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“Who is represented? Who is invisible?” A Public Sculpture by Titus Kaphar Confronts a University’s Past

Controversy around America’s public sculptures has swept the nation—how should such a complex legacy be represented? Enter Titus Kaphar, the visual artist and standing-O garnering TED speaker, whose newly unveiled campus sculpture has been described by The Atlantic as, “a bold, exquisite way to visually confront what research has revealed about Princeton’s roots in slavery.”

The sculpture has been strategically erected on the lawn of the Maclean House, where former university presidents (like the depicted Reverend Samuel Finley) lived and owned slaves. With etched glass and layered photographs of Finley and black actors representing his slaves, Kaphar aimed to create a visual experience similar to a manual-focus camera, in which perspectives slide in and out of view. “I don’t want my work to erase history,” he told The Atlantic, but rather to ask viewers to contend with competing images. “There’s so much power that happens when we shift our focus or our gaze—just slightly, momentarily—and confront the unspoken truth.”

 
  • speaker-titus-kaphar-night

 

Kaphar’s powerful Jerome Project explores a similarly arresting perspective shift. He dips mug shots of African American men, dubbed ‘Jeromes,’ in tar, a visual representation of the number of years they’ve spent incarcerated. 

 

  • speaker-titus-kaphar-jerome-set

 

To book Titus Kaphar for your next speaking event, contact The Lavin Agency, his exclusive speakers bureau.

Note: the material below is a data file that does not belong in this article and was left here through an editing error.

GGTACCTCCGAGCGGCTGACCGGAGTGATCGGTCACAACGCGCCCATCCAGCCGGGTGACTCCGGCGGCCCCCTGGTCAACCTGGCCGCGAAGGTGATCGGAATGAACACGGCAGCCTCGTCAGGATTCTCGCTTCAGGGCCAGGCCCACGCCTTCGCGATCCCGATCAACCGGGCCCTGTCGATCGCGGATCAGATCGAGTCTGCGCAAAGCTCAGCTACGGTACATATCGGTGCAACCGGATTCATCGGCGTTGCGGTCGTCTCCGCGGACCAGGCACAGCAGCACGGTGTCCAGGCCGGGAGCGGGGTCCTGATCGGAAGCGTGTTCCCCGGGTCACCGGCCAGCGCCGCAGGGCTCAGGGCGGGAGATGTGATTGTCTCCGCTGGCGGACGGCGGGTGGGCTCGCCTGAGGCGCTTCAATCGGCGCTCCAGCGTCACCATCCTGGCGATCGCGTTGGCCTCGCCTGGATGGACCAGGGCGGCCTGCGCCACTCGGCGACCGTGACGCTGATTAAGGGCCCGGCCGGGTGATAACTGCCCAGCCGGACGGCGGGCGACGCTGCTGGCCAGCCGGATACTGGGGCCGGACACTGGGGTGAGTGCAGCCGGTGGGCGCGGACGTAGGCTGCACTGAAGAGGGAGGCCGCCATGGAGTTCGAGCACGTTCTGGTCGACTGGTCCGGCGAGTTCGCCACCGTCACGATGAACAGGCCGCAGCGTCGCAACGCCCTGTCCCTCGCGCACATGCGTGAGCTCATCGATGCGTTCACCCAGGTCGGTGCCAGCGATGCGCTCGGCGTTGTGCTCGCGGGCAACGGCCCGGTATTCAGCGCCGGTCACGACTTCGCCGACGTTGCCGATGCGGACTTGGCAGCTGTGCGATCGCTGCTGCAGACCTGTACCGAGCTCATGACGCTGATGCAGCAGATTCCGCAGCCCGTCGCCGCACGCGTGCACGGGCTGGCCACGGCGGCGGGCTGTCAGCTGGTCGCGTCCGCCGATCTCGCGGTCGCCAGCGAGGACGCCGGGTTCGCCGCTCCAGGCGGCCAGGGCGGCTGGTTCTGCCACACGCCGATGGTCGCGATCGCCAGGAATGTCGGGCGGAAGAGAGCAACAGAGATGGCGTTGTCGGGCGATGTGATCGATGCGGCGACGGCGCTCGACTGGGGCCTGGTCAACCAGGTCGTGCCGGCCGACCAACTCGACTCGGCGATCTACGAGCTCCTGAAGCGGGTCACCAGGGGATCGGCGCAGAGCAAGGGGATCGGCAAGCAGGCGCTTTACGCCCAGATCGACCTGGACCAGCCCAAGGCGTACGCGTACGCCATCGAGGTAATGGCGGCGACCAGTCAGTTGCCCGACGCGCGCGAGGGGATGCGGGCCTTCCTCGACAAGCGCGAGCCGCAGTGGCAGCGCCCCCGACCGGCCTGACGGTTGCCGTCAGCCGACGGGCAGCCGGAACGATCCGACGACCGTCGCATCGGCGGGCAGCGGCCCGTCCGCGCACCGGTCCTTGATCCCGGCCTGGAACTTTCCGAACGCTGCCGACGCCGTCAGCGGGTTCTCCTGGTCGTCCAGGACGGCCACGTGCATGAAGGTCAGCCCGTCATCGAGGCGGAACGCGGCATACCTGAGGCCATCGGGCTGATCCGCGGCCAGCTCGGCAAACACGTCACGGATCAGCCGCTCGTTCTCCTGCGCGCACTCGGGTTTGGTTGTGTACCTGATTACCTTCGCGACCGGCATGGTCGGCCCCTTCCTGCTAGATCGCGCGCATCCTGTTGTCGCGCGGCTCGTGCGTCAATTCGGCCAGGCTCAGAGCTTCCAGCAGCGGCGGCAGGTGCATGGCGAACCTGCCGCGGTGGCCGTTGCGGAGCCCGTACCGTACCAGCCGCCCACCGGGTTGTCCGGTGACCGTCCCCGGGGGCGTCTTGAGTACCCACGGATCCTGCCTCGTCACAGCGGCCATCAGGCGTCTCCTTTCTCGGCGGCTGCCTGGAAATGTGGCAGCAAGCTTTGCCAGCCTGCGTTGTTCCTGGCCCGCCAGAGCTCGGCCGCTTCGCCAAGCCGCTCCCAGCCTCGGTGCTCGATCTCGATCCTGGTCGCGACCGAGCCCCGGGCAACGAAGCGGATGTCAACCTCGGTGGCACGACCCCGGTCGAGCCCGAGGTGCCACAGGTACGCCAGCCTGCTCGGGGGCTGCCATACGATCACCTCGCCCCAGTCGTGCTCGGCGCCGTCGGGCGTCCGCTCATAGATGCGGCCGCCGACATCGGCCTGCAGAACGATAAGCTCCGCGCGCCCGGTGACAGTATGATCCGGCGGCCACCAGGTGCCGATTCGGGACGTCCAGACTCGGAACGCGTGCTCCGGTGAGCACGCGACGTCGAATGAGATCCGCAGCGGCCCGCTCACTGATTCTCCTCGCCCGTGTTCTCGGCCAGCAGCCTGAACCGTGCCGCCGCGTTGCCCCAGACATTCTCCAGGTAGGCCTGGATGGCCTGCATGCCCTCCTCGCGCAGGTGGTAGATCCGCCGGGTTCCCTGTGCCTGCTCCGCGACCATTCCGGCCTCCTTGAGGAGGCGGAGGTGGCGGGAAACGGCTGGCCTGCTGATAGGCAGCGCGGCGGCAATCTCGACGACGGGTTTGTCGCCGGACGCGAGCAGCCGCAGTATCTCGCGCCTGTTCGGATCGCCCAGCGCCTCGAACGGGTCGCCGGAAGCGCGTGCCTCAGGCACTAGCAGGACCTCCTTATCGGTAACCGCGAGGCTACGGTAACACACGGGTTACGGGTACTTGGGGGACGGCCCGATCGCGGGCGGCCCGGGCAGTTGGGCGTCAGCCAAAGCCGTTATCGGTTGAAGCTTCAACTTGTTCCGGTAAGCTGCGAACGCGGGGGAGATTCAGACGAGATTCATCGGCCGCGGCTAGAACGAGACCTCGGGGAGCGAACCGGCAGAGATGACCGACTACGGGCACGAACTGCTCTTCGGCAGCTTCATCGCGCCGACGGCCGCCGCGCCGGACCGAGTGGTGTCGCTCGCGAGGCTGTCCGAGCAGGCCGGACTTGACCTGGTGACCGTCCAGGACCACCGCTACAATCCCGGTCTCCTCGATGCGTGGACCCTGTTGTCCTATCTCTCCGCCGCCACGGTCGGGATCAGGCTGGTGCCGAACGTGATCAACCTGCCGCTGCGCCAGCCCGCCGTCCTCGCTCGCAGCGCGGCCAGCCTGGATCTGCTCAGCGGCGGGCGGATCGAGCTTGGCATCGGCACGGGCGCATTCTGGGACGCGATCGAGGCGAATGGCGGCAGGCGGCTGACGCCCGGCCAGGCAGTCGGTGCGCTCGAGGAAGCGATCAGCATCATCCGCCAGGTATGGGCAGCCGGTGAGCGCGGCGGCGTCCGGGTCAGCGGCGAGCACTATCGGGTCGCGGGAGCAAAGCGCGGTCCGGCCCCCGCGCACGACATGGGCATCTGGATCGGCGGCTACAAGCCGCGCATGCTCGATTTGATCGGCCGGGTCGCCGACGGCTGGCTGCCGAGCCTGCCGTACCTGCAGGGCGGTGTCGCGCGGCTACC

Controversy around America’s public sculptures has swept the nation—how should such a complex legacy be represented? Enter Titus Kaphar, the visual artist and standing-O garnering TED speaker, whose newly unveiled campus sculpture has been described by The Atlantic as, “a bold, exquisite way to visually confront what research has revealed about Princeton’s roots in slavery.”

The sculpture has been strategically erected on the lawn of the Maclean House, where former university presidents (like the depicted Reverend Samuel Finley) lived and owned slaves. With etched glass and layered photographs of Finley and black actors representing his slaves, Kaphar aimed to create a visual experience similar to a manual-focus camera, in which perspectives slide in and out of view. “I don’t want my work to erase history,” he told The Atlantic, but rather to ask viewers to contend with competing images. “There’s so much power that happens when we shift our focus or our gaze—just slightly, momentarily—and confront the unspoken truth.”

 
  • speaker-titus-kaphar-night

 

Kaphar’s powerful Jerome Project explores a similarly arresting perspective shift. He dips mug shots of African American men, dubbed ‘Jeromes,’ in tar, a visual representation of the number of years they’ve spent incarcerated. 

 

  • speaker-titus-kaphar-jerome-set

 

To book Titus Kaphar for your next speaking event, contact The Lavin Agency, his exclusive speakers bureau.

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